Cream of Galloway: lessons in sustainable farming

Whilst up in Scotland a couple of weekends back I took the opportunity to add an extra day for a visit to Cream of Galloway, David and Wilma Finlay’s farm at Rainton near Castle Douglas. I had been introduced to the farm by the Sustainable Food Trust, who were keen to have some images of the farm to use in a blog feature later this year.

The farm has been organic for around 20 years and the Finlays have also been exploring new ways of producing food in a more ethical and sustainable way. A significant portion of their acreage has been developed into a nature reserve, open to the public and with a terrific visitor centre. The nature reserve is stunning, even in wintry March when I visited.

The farm is equally beautiful to stroll around, with the dry stone walls being maintained in excellent condition. My visit coincided with lambing and both ewes and newborns are kept outside for the benefit of their health rather than the farmer’s convenience.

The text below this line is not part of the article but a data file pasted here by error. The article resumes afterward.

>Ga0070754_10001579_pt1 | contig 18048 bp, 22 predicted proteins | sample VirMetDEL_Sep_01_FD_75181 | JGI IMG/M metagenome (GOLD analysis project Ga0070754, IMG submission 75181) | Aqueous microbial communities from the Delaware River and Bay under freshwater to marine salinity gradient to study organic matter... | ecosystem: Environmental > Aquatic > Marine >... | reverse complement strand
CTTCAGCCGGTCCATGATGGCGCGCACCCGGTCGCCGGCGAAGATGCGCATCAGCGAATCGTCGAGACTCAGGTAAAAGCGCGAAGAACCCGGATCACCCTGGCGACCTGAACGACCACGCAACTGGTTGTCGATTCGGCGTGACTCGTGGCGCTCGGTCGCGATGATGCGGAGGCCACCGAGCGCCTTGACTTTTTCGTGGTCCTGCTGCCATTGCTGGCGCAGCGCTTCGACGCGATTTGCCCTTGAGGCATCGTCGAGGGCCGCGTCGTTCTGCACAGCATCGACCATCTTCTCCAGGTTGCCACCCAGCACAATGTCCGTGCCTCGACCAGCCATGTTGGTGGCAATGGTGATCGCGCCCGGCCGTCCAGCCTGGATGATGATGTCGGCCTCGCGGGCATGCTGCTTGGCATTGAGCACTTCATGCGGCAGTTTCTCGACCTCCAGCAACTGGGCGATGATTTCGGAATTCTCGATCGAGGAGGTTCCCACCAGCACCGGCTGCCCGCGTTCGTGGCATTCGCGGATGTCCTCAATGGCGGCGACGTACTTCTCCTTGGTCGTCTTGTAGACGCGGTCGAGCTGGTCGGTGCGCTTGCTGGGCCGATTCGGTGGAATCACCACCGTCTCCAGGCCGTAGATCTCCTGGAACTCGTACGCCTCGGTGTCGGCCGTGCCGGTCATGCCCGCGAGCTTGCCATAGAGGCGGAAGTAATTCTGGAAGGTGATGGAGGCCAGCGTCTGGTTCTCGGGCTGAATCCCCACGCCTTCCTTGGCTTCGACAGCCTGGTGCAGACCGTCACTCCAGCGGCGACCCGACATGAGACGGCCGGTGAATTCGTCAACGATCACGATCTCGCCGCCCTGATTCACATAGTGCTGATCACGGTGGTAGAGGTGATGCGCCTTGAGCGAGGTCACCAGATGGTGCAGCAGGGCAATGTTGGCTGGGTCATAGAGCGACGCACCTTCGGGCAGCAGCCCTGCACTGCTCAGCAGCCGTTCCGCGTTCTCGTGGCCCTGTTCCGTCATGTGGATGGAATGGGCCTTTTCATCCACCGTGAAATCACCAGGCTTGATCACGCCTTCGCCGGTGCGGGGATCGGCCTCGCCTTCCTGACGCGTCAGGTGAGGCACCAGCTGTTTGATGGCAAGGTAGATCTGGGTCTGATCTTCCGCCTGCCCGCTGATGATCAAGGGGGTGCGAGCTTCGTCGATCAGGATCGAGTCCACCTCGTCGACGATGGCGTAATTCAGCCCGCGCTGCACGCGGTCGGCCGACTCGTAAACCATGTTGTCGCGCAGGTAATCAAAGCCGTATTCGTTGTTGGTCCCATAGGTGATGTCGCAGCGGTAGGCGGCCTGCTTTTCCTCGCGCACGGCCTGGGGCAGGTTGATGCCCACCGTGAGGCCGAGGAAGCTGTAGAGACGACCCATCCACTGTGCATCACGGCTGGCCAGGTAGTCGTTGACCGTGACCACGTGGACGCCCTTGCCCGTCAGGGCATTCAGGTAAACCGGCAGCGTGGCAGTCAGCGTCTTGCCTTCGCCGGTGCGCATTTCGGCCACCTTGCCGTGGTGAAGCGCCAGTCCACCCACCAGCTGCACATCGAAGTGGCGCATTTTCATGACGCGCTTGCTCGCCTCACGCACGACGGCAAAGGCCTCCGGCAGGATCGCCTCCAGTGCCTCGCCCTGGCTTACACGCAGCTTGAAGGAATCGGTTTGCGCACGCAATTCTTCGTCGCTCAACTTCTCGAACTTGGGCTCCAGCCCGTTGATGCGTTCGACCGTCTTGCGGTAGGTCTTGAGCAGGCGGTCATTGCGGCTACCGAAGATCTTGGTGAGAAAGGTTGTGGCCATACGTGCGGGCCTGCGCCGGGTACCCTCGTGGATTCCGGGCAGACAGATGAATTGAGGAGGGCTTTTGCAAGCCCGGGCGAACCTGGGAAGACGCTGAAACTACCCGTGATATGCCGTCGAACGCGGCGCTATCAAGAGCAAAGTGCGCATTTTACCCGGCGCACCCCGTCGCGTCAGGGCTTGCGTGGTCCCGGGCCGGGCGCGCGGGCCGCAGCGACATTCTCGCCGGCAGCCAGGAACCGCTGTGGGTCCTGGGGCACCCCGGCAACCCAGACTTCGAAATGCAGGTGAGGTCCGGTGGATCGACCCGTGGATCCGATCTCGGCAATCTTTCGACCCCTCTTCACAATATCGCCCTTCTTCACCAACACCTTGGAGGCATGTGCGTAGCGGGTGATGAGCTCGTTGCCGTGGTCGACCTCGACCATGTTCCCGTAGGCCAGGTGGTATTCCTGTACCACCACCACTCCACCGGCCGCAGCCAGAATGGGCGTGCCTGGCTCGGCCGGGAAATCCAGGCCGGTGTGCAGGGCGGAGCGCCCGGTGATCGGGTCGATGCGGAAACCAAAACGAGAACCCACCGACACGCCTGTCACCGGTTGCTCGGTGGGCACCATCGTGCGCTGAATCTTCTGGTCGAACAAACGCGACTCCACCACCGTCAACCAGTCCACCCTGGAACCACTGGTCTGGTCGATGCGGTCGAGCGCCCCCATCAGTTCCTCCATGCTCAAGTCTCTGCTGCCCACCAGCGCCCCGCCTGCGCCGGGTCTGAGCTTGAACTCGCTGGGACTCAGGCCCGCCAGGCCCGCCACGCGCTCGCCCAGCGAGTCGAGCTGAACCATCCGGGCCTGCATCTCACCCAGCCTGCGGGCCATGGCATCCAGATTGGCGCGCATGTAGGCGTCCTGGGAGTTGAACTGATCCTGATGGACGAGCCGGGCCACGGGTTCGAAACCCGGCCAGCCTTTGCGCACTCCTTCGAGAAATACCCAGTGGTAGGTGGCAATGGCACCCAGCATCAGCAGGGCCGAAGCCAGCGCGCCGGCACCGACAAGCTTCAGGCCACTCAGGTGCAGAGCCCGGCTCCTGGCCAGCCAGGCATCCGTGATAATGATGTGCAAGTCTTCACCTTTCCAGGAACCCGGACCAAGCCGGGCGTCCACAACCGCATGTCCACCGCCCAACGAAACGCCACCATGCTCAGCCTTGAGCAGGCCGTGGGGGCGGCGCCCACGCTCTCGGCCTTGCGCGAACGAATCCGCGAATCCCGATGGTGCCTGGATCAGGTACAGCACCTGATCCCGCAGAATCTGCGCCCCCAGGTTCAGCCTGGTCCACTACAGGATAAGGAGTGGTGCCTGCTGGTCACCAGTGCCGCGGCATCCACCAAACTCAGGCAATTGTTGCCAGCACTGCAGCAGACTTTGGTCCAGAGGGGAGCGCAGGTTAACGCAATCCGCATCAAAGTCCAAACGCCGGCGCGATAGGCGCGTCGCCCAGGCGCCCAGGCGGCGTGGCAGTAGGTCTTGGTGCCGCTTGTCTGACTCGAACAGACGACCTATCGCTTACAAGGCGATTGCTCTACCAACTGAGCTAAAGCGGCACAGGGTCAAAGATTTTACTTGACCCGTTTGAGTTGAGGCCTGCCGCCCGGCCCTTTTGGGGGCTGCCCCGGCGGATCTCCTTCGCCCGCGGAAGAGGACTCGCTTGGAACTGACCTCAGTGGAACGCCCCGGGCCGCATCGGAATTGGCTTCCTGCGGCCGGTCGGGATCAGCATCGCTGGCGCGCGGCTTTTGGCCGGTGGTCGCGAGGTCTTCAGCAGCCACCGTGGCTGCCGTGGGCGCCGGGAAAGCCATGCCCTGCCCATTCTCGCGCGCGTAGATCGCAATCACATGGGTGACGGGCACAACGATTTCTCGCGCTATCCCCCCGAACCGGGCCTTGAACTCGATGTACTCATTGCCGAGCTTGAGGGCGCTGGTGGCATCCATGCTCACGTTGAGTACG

The farm’s most innovative effort to date took place 3 years ago, when they ran a trial to permit calves to remain with their mothers for up to 6 months after birth. This dramatically reduced stress on the animals and improved their health as well as facilitating significantly more rapid growth in the calves.

Following a break to assess the full impact of the trial, and to instigate systems to enable it to be re-introduced on a commercially viable platform, it is hoped to recommence the approach later this year. Unfortunately, it being early March in Scotland, the dairy herd was still wintering inside during my visit, but I hope to make a return journey later in the year to capture the “contented cows” on the land.

Cream of Galloway farmClose up monochrome new born lamb sleeping Sheep field and gorse at Cream of Galloway farmCute newborn lamb in field Nature reserve at Cream of Galloway farmTree reflection in pond Galloway